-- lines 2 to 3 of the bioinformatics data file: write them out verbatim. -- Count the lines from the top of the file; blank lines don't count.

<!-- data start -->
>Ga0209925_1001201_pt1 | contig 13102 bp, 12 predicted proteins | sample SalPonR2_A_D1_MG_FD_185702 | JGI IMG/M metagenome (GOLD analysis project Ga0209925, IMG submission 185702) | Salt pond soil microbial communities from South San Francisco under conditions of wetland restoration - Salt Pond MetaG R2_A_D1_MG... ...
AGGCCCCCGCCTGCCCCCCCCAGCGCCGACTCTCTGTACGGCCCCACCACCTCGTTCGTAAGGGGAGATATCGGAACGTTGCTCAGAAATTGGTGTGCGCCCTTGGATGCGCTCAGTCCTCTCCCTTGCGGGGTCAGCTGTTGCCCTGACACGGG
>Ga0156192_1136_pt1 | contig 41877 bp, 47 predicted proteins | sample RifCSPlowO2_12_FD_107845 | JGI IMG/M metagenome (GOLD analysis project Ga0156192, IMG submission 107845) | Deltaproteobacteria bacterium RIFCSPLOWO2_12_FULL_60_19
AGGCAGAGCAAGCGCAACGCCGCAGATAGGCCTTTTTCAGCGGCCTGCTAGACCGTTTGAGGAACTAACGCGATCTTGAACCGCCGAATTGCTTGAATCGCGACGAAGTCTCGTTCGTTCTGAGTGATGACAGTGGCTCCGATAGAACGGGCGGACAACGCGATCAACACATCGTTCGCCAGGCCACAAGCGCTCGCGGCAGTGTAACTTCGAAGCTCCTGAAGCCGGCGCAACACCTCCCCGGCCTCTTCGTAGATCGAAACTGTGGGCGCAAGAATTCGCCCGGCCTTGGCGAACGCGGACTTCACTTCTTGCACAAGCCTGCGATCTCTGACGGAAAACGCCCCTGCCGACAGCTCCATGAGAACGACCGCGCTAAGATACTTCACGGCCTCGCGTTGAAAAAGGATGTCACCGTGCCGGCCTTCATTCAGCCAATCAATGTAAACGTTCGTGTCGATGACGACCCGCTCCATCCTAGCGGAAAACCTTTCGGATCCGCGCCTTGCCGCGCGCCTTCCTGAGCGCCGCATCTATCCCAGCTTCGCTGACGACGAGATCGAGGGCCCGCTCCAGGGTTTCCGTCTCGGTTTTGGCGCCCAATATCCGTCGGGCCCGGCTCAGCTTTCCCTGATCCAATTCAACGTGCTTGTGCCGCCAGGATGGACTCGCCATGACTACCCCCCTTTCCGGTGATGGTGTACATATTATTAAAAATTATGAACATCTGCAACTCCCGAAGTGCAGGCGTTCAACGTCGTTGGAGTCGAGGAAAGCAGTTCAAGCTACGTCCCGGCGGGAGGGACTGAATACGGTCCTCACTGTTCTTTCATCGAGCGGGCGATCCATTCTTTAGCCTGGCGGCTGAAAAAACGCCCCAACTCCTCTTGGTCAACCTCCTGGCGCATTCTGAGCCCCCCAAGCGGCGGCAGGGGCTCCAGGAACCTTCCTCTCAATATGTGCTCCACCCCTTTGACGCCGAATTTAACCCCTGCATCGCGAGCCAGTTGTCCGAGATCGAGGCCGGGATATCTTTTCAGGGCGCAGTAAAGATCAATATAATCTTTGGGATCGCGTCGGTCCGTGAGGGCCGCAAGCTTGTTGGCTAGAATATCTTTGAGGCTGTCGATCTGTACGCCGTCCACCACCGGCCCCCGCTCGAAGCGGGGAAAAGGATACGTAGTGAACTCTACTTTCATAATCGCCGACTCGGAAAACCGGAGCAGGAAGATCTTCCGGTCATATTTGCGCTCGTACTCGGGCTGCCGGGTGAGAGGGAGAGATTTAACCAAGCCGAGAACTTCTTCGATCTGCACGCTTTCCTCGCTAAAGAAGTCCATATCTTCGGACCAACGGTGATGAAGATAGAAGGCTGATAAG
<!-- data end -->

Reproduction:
AGGCCCCCGCCTGCCCCCCCCAGCGCCGACTCTCTGTACGGCCCCACCACCTCGTTCGTAAGGGGAGATATCGGAACGTTGCTCAGAAATTGGTGTGCGCCCTTGGATGCGCTCAGTCCTCTCCCTTGCGGGGTCAGCTGTTGCCCTGACACGGG
>Ga0156192_1136_pt1 | contig 41877 bp, 47 predicted proteins | sample RifCSPlowO2_12_FD_107845 | JGI IMG/M metagenome (GOLD analysis project Ga0156192, IMG submission 107845) | Deltaproteobacteria bacterium RIFCSPLOWO2_12_FULL_60_19